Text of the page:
The City of Chicago touted a drop in the crime rate last year but the way these numbers were reported does not paint a full picture.
The audit focused on a sample of the classifications and reporting of assault crimes in 2012. According to the audit, the Inspector General’s office found that the department incorrectly classified 3.1 percent of its assault-related events.
In response, the Chicago Police Department agreed with the audit findings and will be reviewing all aggravated assaults and batteries from 2012 and 2013.
However, Chicago magazine published part one of a two-part series Monday titled “The Truth About Chicago’s Crime Rate,” in which reporters David Bernstein and Noah Isackson detail a number of incidents in which crimes were reclassified in order to fit the narrative that crime overall was falling in the city.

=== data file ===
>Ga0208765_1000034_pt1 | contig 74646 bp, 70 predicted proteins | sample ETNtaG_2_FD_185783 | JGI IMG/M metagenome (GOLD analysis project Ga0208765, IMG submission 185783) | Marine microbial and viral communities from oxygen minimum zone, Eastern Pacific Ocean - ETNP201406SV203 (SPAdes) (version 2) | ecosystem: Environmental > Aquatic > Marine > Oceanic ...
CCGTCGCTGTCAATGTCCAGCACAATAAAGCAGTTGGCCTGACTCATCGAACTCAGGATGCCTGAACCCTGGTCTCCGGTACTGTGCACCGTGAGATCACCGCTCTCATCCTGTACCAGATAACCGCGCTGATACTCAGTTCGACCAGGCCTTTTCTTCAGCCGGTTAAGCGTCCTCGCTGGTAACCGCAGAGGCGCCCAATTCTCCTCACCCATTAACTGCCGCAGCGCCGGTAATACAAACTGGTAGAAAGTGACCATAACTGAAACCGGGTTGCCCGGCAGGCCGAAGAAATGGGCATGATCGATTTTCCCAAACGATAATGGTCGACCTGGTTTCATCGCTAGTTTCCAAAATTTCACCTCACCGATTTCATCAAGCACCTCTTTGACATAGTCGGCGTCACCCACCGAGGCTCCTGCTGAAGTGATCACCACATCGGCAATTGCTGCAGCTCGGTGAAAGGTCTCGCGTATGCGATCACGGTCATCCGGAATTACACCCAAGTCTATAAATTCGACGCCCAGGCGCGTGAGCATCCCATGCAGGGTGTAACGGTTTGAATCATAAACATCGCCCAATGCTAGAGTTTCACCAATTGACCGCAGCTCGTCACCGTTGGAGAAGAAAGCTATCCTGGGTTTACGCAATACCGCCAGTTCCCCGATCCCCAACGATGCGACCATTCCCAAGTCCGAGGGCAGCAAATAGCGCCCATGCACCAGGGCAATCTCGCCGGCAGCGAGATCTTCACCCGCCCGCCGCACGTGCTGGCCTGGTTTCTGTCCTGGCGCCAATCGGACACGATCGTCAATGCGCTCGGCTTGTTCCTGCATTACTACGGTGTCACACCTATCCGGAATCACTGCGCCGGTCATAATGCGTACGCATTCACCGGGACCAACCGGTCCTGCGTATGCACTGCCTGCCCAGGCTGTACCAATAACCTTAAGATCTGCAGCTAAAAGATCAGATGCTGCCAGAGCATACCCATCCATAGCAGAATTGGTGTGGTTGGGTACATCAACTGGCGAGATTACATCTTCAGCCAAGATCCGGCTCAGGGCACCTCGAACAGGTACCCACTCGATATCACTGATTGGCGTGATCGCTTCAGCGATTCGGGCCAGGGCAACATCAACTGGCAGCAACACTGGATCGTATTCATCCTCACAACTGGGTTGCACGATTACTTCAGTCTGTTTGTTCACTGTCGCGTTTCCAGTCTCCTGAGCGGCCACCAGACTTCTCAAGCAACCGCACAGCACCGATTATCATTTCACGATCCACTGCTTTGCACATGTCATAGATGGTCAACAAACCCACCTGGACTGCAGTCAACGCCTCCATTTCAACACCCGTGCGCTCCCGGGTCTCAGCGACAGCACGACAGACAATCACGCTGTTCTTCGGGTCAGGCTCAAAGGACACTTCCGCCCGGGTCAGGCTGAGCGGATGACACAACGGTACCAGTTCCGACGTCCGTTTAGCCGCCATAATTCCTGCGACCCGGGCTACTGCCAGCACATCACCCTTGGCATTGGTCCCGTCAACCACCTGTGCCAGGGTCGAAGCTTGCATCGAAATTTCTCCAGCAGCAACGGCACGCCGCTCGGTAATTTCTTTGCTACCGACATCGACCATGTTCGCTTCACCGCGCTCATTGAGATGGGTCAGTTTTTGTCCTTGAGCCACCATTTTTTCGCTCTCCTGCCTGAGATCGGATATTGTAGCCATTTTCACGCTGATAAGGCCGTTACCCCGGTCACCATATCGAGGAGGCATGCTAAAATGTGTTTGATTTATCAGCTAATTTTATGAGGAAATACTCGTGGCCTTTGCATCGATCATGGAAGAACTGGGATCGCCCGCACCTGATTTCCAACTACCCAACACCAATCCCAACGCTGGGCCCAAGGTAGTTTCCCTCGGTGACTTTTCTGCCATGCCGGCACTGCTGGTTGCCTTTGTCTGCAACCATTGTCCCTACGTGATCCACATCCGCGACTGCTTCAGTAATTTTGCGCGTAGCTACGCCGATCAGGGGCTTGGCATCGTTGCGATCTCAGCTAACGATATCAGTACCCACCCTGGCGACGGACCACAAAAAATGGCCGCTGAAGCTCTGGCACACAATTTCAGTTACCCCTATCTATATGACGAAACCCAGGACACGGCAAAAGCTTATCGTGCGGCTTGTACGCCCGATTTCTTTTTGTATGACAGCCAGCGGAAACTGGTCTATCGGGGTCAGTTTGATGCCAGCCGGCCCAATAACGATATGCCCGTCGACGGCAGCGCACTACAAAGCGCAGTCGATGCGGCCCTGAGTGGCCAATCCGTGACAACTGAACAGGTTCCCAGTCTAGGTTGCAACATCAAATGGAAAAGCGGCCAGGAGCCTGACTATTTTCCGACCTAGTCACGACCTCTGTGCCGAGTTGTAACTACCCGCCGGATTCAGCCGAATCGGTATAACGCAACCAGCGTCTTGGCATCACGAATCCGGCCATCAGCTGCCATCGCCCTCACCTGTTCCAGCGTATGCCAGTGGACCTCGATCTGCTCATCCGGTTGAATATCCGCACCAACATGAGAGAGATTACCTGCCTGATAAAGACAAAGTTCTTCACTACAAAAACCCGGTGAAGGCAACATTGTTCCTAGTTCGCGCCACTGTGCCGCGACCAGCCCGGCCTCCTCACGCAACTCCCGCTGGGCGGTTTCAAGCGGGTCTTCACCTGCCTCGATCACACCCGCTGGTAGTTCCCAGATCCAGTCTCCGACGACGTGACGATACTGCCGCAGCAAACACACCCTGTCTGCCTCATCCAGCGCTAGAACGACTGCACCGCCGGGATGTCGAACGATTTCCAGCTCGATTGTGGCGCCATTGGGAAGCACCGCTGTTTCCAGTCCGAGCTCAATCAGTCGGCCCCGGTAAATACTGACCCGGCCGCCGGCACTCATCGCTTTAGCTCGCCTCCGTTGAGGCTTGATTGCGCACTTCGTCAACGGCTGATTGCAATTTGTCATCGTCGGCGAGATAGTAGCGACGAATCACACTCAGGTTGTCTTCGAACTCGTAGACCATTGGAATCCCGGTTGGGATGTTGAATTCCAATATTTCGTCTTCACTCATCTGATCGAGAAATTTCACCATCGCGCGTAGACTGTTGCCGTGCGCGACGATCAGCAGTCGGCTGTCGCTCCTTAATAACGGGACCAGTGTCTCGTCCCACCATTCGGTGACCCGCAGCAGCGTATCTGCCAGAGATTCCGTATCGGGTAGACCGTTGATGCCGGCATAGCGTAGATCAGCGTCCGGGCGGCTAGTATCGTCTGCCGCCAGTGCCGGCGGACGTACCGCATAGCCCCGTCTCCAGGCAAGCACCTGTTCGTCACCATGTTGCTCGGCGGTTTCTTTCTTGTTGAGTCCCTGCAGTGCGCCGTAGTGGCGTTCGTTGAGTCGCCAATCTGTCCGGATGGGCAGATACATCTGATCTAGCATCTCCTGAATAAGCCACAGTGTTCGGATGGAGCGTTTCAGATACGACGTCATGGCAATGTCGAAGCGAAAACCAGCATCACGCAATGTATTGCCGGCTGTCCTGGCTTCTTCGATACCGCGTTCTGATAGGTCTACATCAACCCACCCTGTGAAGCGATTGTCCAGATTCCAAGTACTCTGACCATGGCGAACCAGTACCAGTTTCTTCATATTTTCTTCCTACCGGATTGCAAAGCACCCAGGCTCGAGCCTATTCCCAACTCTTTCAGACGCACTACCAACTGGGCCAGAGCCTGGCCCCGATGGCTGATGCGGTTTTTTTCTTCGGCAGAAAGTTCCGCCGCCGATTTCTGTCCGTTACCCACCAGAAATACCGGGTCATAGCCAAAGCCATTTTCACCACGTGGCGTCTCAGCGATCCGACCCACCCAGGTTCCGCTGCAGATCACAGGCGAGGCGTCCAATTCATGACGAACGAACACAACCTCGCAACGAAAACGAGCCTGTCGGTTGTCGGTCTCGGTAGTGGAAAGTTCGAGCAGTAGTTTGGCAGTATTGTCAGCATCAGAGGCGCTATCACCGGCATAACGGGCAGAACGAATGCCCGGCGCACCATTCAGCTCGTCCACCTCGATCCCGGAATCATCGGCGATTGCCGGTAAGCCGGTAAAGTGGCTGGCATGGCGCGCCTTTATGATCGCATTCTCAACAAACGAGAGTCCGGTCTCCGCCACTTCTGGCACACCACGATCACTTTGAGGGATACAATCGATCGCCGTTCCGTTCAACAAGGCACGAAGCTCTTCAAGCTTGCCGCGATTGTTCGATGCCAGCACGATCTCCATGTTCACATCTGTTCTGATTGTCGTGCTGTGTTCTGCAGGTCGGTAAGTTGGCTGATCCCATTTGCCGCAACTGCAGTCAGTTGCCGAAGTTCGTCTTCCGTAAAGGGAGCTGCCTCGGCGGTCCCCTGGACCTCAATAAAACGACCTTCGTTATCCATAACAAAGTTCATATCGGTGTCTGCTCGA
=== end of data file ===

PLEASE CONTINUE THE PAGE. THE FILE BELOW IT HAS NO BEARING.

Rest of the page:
“There was a sense that it was too good to be true,” Bernstein said. “You would hear Superintendent McCarthy and Mayor Emanuel talk about these massive crime drops but people in the neighborhoods didn’t see this and the cops in those areas didn’t see it.”
The article details the ways in which statistics are compiled by the police force and changes in protocol that have been made in the past few years.
We chat with David Bernstein about the Chicago magazine story and how the Chicago Police Department is reviewing past reporting statistics.
View graphics on city crime statistics. ~ Graphics created by Taurean Small